By Laura Kressly
Alma Margaretha Maria Schindler was the wife of three famous artists and the lover of a fourth. A composer herself, her achievements are overshadowed by the men she loved. It’s the typical tragic narrative of talented women from the past, and this show unfortunately perpetuates it.
Only mentioning her musical achievements in the programme notes, this solo drag performance scrutinises her role as muse and the helplessness she endures within her relationships. She is painted as a victim, which she is, but her individual identity as separated from the men in her life is completely ignored.
We see a series of sketches showing Alma on the phone, dressing or rowing with unseen men. She monologues some of her woes and speaks to friends, but she is resigned to often waiting inside for her husband or lover. She is framed as weak and helpless, despite her sophistication. There is little historical context within the show other than period costumes and language; the script doesn’t include her husband’s achievements or her social status, either – just generalised narration on how they feel about her. The concept of a muse’s power is briefly touched upon, but little is done to elevate her or honour her memory independent of the men she loved.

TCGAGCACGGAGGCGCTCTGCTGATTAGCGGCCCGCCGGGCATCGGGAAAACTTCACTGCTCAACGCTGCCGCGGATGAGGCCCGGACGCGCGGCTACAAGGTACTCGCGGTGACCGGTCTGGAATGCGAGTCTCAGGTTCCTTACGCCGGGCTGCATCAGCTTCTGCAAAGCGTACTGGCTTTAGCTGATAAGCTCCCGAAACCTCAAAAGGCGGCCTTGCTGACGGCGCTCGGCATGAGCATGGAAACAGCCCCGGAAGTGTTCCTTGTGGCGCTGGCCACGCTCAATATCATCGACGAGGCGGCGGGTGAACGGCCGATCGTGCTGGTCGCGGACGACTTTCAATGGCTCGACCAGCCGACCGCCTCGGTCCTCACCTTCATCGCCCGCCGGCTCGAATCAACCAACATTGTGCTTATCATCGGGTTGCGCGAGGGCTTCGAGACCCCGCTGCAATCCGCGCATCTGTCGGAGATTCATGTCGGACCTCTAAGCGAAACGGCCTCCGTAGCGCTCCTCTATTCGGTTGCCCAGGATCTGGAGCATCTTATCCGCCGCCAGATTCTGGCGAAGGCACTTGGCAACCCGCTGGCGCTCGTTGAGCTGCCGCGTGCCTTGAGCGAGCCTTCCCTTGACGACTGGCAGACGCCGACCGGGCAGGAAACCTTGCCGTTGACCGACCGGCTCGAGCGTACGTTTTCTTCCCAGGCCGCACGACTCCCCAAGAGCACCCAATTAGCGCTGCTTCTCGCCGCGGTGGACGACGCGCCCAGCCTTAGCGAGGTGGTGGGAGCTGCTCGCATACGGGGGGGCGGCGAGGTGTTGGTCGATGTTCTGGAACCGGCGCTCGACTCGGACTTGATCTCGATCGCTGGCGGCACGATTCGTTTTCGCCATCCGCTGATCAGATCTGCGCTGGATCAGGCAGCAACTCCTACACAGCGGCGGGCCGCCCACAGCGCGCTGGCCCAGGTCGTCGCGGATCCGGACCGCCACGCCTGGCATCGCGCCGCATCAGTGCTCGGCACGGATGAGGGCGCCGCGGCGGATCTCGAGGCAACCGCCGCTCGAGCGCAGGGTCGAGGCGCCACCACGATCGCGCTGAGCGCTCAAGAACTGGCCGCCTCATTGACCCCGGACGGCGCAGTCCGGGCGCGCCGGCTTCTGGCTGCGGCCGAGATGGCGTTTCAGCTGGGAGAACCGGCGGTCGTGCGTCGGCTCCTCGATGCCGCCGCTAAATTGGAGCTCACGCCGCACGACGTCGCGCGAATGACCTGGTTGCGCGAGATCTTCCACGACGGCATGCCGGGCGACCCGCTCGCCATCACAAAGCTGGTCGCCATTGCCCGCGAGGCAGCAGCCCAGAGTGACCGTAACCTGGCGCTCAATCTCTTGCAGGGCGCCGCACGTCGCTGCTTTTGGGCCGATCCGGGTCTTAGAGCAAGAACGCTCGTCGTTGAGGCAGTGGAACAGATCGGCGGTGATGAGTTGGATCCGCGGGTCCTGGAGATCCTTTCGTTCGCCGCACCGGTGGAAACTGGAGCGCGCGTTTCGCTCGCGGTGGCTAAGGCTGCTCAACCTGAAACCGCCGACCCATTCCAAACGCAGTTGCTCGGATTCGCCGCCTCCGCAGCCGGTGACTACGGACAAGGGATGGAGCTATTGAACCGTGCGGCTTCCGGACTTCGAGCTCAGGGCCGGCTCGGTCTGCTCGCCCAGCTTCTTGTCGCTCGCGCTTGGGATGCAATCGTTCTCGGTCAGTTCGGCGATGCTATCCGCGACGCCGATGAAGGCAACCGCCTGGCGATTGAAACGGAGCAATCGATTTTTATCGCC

Fluid, curving arm movements and plenty of dramatic collapses and lounging form the basis of the performer’s physicality. It’s all very grand, yet superficial. Her sadness and despair comes through in the spoken text, but the posing telegraphs despair rather than lives it. Like the script, there’s little substance in in the choreography and not much of a sense of the woman herself.
Alma: A Human Voice runs through 26 August.
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